What would be a good thesis for why Macbeth was a bad leader in Macbeth

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A good thesis is an arguable position that you can defend with multiple pieces of evidence from the text. This is an example that captures Macbeth's poor leadership strategies:

Macbeth is a bad leader because he is not discerning of the counsel he is given.

A standard essay will follow with three body paragraphs explaining how the thesis is displayed in the text. Some papers have more and some have less, but three solid paragraphs will likely defend your argument well, especially with very specific links to the text.

Here are some body paragraph ideas for this thesis:

Macbeth listens to the witches's predictions, which guide his aspirations. The witches deliver several prophesies, and immediately there seems to be some shred of truth in their words. Macbeth evaluates this and comes to this conclusion:

[aside] Two truths are told,
As happy prologues to the swelling act
Of the imperial theme. (I.iii.140-142)

Truly, Macbeth has stumbled across some witches in the woods who refer to themselves as "weird sisters," and because they play into his innermost desires, he takes their counsel. He believes what they say. And this choice to believe the "weird sisters" will guide him to make horrific decisions for the rest of the play.

Macbeth allows his wife to convince him to kill Duncan. He almost has a change of heart, telling his wife that their murderous plans are finished because Duncan has treated him so well. But his wife responds,


Art thou afeard
To be the same in thine own act and valor
As thou art in desire? Wouldst thou have that
Which thou esteem’st the ornament of life,
And live a coward in thine own esteem,
Letting “I dare not” wait upon “I would,
”Like the poor cat i’ th’ adage? (I.vii.43-49)

She knows where to hit him (in his manly pride), and he finds that he cannot stand up to her goading insults. Therefore, he takes his wife's advice and proceeds with his plans for murder.

Macbeth listens to his wife's counsel to display false happiness in order to further their plans. Just before the feast, Macbeth confides that he is tortured by nightmares of what they have done. His wife (hiding her own sense of regret from her husband) tells him,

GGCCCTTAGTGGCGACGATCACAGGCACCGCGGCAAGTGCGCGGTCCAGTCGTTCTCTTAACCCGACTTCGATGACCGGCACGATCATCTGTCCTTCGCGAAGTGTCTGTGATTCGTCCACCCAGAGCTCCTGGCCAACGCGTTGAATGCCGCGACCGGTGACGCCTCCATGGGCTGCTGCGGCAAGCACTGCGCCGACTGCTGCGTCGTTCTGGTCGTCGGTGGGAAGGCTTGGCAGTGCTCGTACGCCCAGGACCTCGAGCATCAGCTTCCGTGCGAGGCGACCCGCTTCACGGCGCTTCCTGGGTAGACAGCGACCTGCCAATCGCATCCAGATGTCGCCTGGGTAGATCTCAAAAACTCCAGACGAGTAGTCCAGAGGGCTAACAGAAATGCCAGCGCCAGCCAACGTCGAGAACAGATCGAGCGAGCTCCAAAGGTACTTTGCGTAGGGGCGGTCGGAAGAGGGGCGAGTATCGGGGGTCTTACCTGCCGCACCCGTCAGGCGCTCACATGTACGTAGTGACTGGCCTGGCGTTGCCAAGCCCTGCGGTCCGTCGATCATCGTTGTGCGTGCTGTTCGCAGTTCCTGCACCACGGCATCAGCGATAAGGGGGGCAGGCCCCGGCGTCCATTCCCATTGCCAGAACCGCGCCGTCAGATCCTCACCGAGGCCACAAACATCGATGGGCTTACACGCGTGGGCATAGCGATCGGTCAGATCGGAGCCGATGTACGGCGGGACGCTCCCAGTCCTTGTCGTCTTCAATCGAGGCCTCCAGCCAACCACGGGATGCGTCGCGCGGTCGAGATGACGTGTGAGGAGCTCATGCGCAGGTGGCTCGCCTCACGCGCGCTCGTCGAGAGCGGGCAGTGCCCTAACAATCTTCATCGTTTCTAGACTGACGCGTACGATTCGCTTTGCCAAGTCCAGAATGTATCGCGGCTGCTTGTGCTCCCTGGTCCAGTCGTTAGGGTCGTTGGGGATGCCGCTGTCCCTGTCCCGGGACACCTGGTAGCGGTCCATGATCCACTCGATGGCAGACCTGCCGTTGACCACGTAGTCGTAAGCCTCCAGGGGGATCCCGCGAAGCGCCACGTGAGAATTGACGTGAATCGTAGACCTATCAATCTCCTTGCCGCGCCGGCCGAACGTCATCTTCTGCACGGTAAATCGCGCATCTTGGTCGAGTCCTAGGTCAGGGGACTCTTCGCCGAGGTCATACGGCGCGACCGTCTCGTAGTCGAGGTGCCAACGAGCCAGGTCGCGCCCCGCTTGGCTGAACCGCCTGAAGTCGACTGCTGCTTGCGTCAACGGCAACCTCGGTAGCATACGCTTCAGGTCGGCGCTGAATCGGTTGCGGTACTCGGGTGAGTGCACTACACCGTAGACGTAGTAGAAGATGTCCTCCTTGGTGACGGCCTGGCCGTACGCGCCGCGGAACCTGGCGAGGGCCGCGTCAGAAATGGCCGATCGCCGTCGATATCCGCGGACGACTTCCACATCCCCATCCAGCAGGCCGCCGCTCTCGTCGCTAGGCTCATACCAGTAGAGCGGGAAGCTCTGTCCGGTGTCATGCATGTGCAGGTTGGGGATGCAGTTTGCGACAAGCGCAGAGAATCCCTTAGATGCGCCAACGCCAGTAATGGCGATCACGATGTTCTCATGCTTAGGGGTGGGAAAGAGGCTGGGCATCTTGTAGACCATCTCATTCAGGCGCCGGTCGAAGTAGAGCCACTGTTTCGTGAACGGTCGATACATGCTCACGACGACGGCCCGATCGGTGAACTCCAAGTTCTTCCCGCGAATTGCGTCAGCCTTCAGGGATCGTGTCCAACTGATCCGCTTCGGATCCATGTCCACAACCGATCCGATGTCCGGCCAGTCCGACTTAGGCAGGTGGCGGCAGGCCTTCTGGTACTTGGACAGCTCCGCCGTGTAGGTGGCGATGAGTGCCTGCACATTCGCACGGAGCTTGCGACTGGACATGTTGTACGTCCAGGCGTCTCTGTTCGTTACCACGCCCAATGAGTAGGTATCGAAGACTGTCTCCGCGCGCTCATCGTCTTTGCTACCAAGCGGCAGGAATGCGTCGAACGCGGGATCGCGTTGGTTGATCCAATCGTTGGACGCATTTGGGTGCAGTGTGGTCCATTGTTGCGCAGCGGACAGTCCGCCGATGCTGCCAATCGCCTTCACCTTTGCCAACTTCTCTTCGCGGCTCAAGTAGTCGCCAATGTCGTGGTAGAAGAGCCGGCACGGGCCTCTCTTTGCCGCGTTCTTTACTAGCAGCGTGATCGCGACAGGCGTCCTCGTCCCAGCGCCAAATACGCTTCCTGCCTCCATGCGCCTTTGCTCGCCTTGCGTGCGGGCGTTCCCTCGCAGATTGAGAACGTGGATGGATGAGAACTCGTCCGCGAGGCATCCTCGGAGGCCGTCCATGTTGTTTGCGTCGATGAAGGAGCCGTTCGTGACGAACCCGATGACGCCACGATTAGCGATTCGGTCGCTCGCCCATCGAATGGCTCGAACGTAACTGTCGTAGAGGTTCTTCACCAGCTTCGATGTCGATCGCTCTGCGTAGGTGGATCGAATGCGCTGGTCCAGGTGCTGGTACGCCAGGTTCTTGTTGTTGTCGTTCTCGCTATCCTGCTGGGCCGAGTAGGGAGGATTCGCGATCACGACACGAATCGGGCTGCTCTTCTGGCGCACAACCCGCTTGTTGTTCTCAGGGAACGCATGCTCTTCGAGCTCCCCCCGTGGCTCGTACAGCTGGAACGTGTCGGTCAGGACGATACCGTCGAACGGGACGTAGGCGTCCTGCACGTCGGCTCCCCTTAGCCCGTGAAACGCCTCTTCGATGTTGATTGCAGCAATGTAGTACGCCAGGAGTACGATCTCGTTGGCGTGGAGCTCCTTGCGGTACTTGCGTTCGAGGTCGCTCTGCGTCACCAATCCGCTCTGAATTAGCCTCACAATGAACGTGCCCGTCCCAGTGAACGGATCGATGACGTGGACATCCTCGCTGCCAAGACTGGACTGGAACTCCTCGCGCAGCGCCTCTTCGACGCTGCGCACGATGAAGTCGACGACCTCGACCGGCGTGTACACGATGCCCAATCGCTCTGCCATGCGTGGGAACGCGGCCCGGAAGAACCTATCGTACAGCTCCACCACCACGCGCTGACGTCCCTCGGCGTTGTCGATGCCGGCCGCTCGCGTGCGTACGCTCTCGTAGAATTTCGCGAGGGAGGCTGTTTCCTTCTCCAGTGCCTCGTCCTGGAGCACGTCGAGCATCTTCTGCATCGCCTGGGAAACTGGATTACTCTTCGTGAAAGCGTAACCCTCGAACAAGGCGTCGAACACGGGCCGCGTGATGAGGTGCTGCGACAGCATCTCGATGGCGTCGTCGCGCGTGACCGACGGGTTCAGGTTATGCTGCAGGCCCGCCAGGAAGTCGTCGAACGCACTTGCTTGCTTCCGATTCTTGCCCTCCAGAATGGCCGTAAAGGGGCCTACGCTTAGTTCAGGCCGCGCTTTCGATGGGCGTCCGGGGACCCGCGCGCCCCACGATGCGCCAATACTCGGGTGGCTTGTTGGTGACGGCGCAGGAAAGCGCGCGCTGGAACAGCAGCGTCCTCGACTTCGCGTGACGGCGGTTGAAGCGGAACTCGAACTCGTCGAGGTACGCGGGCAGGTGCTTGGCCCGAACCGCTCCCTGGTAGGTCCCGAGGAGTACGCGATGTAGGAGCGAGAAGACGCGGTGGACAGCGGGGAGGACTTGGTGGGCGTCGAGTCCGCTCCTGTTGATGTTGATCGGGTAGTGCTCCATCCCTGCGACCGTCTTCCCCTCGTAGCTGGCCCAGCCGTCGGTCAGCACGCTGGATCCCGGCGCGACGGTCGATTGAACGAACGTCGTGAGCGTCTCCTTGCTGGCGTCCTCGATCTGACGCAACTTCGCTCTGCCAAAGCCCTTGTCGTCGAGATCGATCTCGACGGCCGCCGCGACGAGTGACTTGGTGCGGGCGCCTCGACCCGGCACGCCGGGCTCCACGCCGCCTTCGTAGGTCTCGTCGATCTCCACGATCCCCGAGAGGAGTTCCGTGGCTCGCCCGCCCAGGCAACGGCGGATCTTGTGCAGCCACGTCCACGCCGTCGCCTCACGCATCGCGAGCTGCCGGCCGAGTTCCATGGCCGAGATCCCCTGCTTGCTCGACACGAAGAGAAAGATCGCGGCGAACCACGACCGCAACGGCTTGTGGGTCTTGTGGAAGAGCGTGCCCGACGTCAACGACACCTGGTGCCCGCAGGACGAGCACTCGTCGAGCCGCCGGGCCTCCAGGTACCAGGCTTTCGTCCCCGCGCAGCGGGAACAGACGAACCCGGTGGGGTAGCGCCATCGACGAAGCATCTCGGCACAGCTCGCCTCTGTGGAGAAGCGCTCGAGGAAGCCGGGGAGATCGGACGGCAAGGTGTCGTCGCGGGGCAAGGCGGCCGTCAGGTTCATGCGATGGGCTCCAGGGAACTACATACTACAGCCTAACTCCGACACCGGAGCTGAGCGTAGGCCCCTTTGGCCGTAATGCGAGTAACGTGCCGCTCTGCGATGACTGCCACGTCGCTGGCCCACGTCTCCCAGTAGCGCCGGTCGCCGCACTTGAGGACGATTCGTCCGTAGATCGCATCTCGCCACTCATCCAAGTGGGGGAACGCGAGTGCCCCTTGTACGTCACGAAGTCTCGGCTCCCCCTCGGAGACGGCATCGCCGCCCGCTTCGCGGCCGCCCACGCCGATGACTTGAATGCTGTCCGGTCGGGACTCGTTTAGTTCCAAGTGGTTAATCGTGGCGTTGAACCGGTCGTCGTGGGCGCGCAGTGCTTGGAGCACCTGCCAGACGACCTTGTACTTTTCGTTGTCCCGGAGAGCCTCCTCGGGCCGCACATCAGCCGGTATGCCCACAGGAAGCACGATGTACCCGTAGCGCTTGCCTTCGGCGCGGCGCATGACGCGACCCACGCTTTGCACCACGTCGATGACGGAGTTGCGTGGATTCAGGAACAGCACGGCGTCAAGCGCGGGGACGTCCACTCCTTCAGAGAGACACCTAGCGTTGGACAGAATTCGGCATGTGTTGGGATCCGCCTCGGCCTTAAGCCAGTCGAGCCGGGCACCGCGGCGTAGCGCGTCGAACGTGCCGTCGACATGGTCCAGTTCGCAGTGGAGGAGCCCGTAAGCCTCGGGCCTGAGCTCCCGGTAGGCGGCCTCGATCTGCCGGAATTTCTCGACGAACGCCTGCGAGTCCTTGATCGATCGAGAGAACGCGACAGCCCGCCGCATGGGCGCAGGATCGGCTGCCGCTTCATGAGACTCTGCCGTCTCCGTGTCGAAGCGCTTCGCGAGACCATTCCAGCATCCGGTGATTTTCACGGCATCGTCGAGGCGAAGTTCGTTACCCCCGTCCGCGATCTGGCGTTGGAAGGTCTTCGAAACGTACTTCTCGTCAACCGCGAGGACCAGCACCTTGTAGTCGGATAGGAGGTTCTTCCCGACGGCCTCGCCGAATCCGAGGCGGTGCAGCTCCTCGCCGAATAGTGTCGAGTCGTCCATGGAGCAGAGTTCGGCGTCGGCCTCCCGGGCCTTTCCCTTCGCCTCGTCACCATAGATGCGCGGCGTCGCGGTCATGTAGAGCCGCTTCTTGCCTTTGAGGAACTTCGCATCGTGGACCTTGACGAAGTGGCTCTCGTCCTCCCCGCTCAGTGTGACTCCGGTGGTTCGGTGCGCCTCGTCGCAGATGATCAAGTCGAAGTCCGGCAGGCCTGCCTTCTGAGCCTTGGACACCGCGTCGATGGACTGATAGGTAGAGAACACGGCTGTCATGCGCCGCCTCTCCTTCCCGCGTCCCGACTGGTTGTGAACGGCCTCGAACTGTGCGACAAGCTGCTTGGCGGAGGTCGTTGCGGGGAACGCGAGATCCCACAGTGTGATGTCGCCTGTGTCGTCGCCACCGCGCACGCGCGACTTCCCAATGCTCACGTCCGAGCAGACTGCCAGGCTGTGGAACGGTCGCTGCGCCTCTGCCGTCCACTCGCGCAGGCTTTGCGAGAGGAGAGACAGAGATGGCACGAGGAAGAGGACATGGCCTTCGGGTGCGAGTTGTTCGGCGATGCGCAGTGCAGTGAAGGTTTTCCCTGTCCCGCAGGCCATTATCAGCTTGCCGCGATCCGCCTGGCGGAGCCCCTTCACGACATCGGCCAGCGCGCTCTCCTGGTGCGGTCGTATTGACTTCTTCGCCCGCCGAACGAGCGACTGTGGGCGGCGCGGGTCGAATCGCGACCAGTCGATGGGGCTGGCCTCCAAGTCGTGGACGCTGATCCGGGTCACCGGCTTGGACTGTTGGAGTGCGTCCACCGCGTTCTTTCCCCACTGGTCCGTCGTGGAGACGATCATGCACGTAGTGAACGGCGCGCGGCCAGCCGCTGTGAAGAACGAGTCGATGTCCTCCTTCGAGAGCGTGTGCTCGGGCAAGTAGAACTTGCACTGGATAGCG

Come on, gentle my lord,
Sleek o’er your rugged looks. Be bright and jovial
Among your guests tonight. (III.ii.30-32)

Macbeth listens, and he will pay special attention to Banquo, making him feel important. His wife reminds him that the men they seek to murder next can't live forever, and Macbeth agrees with her. So they execute the next series of plans to display false happiness in order to carry out even more destruction.

Wise counsel is important in making decisions, and Macbeth lacks discernment in filtering out the voices he should pay attention to.

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Macbeth was a bad leader because he was not interested at all in the needs of the kingdom.  He wanted to be king because he wanted power, not because he thought he knew what was best.  He put his interests above the people’s, which is a terrible thing for a leader to do.

When you write a thesis statement, you need to be clear and direct and state a specific argument.  In this case, you need to say both that Macbeth is a bad leader and give a reason why.  Here is an example thesis.

Macbeth is a bad leader because he abuses his power.

You would choose how Macbeth kills Baquo, because now that he is king he does not think he will be caught.

To be thus is nothing,

But to be safely thus. Our fears in Banquo

Stick deep, and in his royalty of nature

Reigns that which would be fear'd. (Act 3, Scene 1, p. 42)

The fact that Macbeth’s first act as king is to kill one of his nobles is a pretty terrible thing.  It shows that he does not care about his people.  He does not want to have advisors.

Macbeth is also a terrible leader because he seems willing to kill anyone who crosses him, or whom he suspects of having crossed him.  He slaughters Macduff’s entire family.  He threatens his men with death if they say things he does not want to hear.

If thou speak'st false,

Upon the next tree shalt thou hang alive,

Till famine cling thee; if thy speech be sooth,(45)

I care not if thou dost for me as much. (Act 5, Scene 5, p. 85)

A good leader should be willing to accept reality, and act on it.  Macbeth’s inability to really accept the soldiers coming at him must have cost his own soldiers many lives, if they did not desert him altogether.

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